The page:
More than three years after the onset of the COVID-19 pandemic, the United States still does not guarantee workers the right to paid sick leave at the national level. The Healthy Families Act—a bill reintroduced this year by Sen. Bernie Sanders (I-VT) and Rep. Rosa DeLauro (D-CT)—would change this unacceptable state of affairs. This explainer covers the key facts about the Healthy Families Act.
What would the Healthy Families Act do?
The Healthy Families Act would guarantee employees the right to earn job-protected time off—in most cases paid—and use it when they or their loved ones are sick, hurt, or getting medical care, as well as for needs in connection with sexual or domestic violence.
Why is the Healthy Families Act necessary?
Federal law does not currently guarantee the right to paid sick time—or to any paid time off at all. The Family and Medical Leave Act (FMLA) guarantees time off for serious health needs such as cancer or chronic illness but not for everyday health needs such as colds or the flu. Moreover, the FMLA only covers about half of the U.S. workforce, and even for employees who are covered, the act only requires that employers provide unpaid time off. Many states and cities have passed laws that guarantee paid sick time or paid time off that can be used for sick time—including, most recently, Illinois and Minnesota—but most states have not.
1 in 4
private sector employees in the United States have no paid sick days.
As a result, nearly 1 in 4 private sector employees do not have a single paid sick day. Most of the lowest-income workers have no paid sick time, along with nearly half of all part-time workers and those in industries such as leisure and hospitality, and food services and accommodation. This gap is not just a disaster for workers and their families; it is also a public health crisis and an albatross on the U.S. economy.
Who would the Healthy Families Act cover?
The Healthy Families Act would cover full-time and part-time employees at all sizes of businesses, as well as federal, state, and local government employees. The Healthy Families Act would also cover rail workers, following their well-publicized fight for paid sick leave through the collective bargaining process. Under the Healthy Families Act, the law’s protections would go into effect later for workers covered by a collective bargaining agreement, applying when the agreement is terminated or amended or 18 months after regulations are issued, whichever comes first.
How much sick time would workers receive under the Healthy Families Act?
Employees would be able to earn one hour of sick time for every 30 hours they work, up to a maximum of 56 hours per year. For those who work an eight-hour day, 56 hours is equal to seven workdays. They would start earning time as soon as they start working and have the right to use that time 60 days after the start of their employment.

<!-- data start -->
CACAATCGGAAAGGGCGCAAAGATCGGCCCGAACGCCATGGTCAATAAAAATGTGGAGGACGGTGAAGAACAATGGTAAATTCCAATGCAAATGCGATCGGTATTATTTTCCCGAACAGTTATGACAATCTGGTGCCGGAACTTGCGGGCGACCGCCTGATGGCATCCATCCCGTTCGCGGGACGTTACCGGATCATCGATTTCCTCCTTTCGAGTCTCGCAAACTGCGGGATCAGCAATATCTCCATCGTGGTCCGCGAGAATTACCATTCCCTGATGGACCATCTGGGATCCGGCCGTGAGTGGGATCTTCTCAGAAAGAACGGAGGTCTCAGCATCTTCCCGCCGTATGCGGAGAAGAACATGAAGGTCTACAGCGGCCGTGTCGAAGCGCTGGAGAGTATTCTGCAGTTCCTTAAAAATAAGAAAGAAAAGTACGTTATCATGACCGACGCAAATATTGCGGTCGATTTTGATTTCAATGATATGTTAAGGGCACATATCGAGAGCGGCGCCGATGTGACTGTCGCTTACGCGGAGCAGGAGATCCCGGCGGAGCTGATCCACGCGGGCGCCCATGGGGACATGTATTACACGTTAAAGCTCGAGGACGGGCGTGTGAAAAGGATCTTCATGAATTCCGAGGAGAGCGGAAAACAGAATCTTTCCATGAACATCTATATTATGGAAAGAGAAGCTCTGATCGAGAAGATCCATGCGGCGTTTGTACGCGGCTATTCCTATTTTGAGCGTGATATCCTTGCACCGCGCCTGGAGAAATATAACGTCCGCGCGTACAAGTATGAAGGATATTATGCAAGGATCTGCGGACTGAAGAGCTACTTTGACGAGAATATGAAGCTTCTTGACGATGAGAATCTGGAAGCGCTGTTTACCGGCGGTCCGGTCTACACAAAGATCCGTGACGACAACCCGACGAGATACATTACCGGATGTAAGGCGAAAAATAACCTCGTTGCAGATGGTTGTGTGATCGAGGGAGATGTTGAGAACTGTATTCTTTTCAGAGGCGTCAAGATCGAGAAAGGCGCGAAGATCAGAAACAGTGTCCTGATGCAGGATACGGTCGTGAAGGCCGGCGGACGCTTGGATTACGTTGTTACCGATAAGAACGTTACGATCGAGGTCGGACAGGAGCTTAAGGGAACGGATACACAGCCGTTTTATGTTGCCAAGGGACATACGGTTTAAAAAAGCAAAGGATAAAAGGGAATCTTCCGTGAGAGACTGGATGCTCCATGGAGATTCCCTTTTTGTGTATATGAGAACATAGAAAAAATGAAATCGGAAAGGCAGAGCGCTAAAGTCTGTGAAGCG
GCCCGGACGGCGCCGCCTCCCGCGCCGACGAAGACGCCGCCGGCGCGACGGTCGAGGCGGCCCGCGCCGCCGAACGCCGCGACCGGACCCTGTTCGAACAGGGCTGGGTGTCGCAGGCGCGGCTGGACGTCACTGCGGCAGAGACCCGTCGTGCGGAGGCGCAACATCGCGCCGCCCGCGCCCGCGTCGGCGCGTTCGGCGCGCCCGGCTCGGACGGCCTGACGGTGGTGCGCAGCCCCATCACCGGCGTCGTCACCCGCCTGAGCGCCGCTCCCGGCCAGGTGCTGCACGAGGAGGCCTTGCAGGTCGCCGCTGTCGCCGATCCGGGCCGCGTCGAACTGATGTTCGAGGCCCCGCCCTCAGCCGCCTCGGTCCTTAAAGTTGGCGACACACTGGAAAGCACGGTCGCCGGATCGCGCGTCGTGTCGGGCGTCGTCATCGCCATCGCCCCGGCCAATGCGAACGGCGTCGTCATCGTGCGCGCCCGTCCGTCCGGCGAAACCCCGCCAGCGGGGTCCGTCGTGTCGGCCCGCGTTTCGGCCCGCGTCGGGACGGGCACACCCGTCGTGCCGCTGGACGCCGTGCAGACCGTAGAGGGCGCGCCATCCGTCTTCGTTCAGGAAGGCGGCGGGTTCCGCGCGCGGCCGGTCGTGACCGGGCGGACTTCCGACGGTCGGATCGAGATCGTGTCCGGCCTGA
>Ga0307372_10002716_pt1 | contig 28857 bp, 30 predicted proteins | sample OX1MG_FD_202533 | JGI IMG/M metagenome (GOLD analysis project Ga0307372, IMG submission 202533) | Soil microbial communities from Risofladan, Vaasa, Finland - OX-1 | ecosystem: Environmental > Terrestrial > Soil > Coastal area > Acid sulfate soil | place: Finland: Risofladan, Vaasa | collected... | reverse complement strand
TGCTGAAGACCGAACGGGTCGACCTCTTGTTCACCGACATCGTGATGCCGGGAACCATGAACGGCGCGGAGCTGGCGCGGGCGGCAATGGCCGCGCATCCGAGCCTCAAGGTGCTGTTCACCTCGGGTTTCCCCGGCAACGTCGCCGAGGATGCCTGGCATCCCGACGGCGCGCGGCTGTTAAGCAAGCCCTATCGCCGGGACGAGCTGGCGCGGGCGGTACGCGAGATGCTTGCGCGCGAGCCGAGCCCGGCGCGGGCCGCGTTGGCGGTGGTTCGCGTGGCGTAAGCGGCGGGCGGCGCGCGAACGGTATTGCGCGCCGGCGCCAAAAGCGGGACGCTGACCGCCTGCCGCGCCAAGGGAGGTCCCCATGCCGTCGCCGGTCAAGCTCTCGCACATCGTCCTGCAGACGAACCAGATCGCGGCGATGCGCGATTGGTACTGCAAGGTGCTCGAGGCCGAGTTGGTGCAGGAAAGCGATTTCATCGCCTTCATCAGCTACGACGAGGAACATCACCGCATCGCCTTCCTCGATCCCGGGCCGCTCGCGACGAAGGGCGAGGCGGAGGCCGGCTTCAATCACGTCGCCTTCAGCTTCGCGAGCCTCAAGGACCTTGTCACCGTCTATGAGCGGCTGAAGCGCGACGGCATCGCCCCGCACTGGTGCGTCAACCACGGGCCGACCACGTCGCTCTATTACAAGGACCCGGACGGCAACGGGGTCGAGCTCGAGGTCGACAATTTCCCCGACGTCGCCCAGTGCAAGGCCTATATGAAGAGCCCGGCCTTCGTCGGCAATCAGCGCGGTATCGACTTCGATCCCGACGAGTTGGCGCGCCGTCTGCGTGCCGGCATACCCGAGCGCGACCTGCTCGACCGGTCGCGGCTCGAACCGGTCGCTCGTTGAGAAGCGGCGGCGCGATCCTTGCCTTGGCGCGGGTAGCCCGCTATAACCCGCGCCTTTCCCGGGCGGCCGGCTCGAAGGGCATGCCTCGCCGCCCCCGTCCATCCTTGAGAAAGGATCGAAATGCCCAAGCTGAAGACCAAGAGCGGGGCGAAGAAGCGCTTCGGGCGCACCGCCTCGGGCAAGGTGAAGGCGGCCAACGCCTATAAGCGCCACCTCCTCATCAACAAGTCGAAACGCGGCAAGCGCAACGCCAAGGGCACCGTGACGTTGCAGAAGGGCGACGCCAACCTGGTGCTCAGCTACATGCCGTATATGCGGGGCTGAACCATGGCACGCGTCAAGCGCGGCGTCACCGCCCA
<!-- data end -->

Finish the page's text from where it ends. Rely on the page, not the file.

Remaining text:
Employers with at least 15 employees would have to pay this time at the regular rate of pay or at the federal, state, or local minimum wage, whichever is highest. This means that tipped workers, who would not make tips while using sick time, would be entitled to the full minimum wage.
Individuals who work for an employer with fewer than 15 employees would still be entitled to earn and use time at the same rate, but that time may be unpaid.
What could sick time be used for?
Sick time under the Healthy Families Act could be used when employees or their family members—as defined below—are sick, hurt, or receiving treatment or diagnosis, including mental health and preventive care. Workers could also use this time to attend school meetings for a child or meetings related to a loved one’s health condition or disability. In addition, this time could be used to address certain needs when employees or their loved ones are affected by sexual or domestic violence, a protection known as safe leave.
Who could employees under the Healthy Families Act use sick leave to care for?
Loved ones for whom time could be taken under the Healthy Families Act include an employee’s child, spouse, domestic partner, or “any other individual related by blood or affinity whose close association with the employee is the equivalent of a family relationship.” The latter ensures the ability to use sick leave to care for chosen family—loved ones to whom individuals may not have a legal or biological relationship.
Will employees’ jobs be protected?
Yes. Under the Healthy Families Act, it would be illegal for employers to retaliate against employees for using or trying to use their rights under the law, or to interfere with employees’ ability to use their rights.
Universal paid sick leave would make the United States healthier, families more secure, and the economy stronger. It is time to pass the Healthy Families Act to guarantee this basic right and save lives and livelihoods.